Contaminated chicken WARNING: Survey reveals if YOUR supermarket bird is safe to eat


Chicken contamination warningGETTY

Chicken contamination indication: New survey reveals levels of campylobacter in supermarket chickens

The figures from the Scoff Standards Agency survey show that on average, across the peddle, 6.5 per cent of chickens tested positive for the highest level of contamination, executing more than 1,000 colony forming units per gram (cfu/g). 

But this is down from 9.3 per cent, for the having said that period last year. 

These latest results are the second set of outcomes from the FSA’s third annual retail survey, based on tests of 1,051 unhurt fresh chickens sampled during January to March 2017. 

The latest information from the survey found the retailers which had significantly lower knock downs compared to the average among all retailers were Marks & Spencer, Morrisons and Waitrose at 2.5 per cent, 2.8 per cent and 2.7 per cent individually. 

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Chicken contamination augury: Levels of campylobacter have decreased since the last survey

They pull someones leg invested a lot of effort and money into interventions to tackle the problem and it is grant clear results.

Discounter Lidl had the highest contamination prevalence of the grandest bracket, at 9.2 per cent. 

Almost 17 per cent of chicken shell samples in smaller retailers and butchers were contaminated with campylobacter in the highest group. 

Heather Hancock, Chairman of the Food Standards Agency said: “It is sound to see that levels continue to go down as this indicates that the chief retailer and processors are getting to grips with campylobacter. These evolves give us a clear picture of the positive direction in which we are heading, and hands us measure the impact of interventions that are being used to reduce contamination. 

“While culminates are reassuring, we want to see more progress among the smaller businesses, to get real and lasting reductions. 

“In the meantime, I am delighted to see the commitment and responsibility that the effort has shown, so far, in they efforts to provide consumers with food they can certainty. 

“They have invested a lot of effort and money into interventions to face the problem and it is showing clear results.”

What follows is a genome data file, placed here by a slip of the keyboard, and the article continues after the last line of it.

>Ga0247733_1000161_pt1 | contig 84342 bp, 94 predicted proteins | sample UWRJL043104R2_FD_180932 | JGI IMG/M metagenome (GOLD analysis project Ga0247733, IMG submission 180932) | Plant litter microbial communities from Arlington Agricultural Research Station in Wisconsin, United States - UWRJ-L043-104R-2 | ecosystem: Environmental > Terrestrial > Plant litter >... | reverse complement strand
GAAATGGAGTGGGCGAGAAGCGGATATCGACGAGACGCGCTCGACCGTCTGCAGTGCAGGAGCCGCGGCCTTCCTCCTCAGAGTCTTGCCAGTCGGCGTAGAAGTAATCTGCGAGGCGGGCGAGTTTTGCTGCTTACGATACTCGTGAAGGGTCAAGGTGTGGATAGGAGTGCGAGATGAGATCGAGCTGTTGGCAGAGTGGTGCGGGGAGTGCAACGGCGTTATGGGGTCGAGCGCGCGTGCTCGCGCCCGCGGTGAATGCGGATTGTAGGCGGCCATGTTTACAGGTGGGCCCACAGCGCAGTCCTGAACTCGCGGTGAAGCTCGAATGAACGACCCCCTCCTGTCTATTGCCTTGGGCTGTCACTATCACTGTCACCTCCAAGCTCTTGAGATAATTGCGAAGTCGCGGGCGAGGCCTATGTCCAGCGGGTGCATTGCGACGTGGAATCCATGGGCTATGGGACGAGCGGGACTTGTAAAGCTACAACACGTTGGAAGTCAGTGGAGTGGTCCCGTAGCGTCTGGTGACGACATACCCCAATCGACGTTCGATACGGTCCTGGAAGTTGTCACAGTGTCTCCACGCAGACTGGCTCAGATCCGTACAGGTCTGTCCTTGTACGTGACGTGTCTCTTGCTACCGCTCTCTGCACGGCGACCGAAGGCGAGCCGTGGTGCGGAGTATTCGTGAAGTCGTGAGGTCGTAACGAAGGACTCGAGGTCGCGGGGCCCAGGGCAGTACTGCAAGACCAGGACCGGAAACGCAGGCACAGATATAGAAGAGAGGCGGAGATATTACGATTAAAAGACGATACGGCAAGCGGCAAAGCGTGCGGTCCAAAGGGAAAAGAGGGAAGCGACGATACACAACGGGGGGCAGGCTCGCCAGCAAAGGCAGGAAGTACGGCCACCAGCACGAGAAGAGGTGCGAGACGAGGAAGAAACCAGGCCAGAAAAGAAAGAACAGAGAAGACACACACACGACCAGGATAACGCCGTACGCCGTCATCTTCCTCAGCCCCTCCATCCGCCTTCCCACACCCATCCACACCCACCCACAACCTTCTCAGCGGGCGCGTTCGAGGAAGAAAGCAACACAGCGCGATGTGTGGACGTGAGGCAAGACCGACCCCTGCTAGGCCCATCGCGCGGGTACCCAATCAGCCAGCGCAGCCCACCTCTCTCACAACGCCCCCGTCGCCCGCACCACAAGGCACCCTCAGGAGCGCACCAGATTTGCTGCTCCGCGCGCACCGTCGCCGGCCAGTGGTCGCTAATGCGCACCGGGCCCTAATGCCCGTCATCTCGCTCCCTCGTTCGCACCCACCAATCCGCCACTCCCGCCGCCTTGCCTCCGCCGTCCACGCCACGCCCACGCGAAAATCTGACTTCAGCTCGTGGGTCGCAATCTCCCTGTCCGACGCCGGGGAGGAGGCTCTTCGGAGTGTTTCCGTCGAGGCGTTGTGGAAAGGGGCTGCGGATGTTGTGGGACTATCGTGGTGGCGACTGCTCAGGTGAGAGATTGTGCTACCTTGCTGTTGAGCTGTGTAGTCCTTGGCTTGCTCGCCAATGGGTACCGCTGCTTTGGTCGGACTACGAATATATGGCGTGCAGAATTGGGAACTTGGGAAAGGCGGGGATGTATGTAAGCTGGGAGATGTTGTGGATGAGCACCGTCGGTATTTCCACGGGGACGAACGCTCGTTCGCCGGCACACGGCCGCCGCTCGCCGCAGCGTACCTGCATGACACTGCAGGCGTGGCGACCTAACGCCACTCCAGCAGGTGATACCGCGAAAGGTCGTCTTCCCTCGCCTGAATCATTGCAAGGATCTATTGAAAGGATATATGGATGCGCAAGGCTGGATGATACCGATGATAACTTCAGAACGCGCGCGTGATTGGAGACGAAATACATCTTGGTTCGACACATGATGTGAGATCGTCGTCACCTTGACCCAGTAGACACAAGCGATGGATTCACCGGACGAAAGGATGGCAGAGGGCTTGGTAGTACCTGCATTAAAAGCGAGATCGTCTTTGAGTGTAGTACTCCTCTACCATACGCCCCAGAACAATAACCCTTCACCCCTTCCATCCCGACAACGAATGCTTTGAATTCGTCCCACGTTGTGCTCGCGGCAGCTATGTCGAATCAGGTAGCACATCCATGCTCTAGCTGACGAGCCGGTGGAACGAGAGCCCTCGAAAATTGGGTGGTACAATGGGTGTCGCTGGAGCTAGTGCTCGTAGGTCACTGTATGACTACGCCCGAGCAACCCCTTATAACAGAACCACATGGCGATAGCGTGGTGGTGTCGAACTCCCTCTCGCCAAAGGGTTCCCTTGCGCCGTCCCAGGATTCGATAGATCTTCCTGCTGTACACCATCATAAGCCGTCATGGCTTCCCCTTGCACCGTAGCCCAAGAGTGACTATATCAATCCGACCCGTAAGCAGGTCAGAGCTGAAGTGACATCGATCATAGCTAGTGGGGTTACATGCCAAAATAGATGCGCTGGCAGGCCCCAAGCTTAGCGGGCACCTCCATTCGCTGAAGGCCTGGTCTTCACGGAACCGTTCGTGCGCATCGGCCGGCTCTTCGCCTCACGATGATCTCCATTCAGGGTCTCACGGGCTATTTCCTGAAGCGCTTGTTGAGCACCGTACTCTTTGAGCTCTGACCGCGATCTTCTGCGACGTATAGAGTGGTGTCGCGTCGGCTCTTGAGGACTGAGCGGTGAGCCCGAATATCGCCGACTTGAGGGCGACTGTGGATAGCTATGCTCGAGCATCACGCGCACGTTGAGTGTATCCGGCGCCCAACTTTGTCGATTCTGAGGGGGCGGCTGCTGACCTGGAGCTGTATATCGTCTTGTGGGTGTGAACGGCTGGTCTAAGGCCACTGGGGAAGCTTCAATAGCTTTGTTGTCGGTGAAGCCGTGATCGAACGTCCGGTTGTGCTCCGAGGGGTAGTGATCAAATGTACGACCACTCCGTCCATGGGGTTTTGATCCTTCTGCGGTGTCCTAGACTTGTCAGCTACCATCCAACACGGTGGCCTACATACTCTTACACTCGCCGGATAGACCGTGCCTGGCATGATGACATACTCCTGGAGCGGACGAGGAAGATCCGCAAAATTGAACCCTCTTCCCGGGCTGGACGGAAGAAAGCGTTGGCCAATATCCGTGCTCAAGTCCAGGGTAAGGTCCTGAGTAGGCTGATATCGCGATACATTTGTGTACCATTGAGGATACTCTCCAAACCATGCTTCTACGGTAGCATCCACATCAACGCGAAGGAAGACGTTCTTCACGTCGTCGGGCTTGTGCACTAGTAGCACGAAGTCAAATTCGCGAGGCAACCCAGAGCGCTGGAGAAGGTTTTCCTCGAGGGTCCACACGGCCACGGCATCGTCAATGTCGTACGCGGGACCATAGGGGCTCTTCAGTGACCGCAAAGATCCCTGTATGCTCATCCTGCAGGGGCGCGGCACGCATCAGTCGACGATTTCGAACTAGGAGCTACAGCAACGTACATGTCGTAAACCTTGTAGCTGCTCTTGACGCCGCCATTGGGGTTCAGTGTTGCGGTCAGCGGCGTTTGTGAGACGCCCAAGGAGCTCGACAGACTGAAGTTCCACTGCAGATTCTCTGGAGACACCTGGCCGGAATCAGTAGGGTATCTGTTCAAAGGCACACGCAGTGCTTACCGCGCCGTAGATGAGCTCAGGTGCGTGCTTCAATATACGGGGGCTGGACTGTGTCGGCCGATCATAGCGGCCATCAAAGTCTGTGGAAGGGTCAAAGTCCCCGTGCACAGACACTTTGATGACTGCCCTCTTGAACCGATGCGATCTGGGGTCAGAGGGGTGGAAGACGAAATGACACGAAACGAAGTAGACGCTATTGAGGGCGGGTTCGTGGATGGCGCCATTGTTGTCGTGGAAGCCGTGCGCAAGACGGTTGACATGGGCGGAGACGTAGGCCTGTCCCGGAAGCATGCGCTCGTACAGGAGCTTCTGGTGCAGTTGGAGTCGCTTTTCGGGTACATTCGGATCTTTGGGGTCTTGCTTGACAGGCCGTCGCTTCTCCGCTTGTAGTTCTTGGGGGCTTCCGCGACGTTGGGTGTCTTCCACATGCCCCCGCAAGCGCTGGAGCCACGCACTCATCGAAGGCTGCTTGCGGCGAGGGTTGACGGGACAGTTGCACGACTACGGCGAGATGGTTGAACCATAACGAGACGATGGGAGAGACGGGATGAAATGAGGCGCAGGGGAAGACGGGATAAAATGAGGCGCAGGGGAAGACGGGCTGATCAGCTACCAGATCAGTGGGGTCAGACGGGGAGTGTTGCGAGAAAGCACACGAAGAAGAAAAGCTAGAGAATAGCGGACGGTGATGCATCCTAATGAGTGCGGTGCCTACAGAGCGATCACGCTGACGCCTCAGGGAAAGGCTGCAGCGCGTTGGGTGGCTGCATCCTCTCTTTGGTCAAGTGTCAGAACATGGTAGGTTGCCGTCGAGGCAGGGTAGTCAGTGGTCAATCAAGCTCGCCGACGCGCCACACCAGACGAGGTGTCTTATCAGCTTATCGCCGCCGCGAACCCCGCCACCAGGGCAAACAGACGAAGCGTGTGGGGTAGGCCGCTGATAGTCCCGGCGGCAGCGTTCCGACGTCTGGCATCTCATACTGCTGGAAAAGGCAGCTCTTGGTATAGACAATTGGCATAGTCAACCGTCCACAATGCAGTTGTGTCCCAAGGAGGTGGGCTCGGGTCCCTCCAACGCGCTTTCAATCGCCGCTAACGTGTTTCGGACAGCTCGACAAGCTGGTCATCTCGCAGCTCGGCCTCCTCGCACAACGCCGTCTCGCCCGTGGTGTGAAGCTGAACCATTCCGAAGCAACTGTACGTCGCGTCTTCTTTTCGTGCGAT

The results for the first five months of the FSA’s third retail investigate (published in March this year) showed that 7 per cent of chickens examined positive for the highest level of contamination, down from 12 per cent for the even so period in 2015 and 20 per cent in 2014.

“This improvement in the highest smooths of contamination is mirrored by the decrease in the number of human cases – an estimated 100,000 fewer took places of campylobacter in 2016. 

The results met the aims agreed by the FSA Board to reduce the number of living soul getting ill from the food poisoning. The reduction was estimated to lead to a unqualified saving to the economy of more than £13 million in terms of fewer eras off work and NHS costs. 

Alex Neill, Which? Managing Director of Digs Products and Services, said while it’s encouraging to see that overall levels of campylobacter in chickens are get moving and that major retailers are meeting the FSA’s target, there is still on the dole to be done.  

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Chicken contamination warning: Lidl had the highest contamination frequency of the highest bracket

He added: “There is no room for complacency as the survey fairs that levels can vary greatly depending on where consumers workshop and in many cases over half of chickens are still contaminated.” 

Jonathan Neale, Muddle through Director of Buying at Aldi, said:

“The £2m we have invested in new technology and transforms to tackle this industry-wide issue has significantly reduced the incidences of Campylobacter in our provision chain.

“We are continuing to work closely with our suppliers to make in addition reductions and actively support the FSA’s efforts to inform consumers about how to pat and cook chicken safely.”

A spokesman from Waitrose said: “Our developments show how seriously we’ve taken this issue and demonstrates the success of our farmhouse to fork Action Plan.

A Sainsbury’s spokesperson said, “Customer safe keeping is always our top priority and our internal results show we’re well below the 7% quarry the retail industry aims for and 4% lower than the same while last year. We continue to reduce levels of campylobacter and have devoted in new technology and ways of working, regularly testing chickens to check we’re making burgeoning. We’re reviewing the FSA’s results and remain committed to maintaining our high standards.”

A spokesperson for The Co-op told: “Tackling campylobacter is an absolute priority for our business and we are working hard to drop its levels. We were the first retailer to roll-out roast-in-bag packaging for all unbroken chickens to avoid the need to touch raw food and help reduce hygiene jeopardies.

 “We have a comprehensive action plan in place and have introduced new degrees.” has contacted all supermarkets involved in the survey for further comment.

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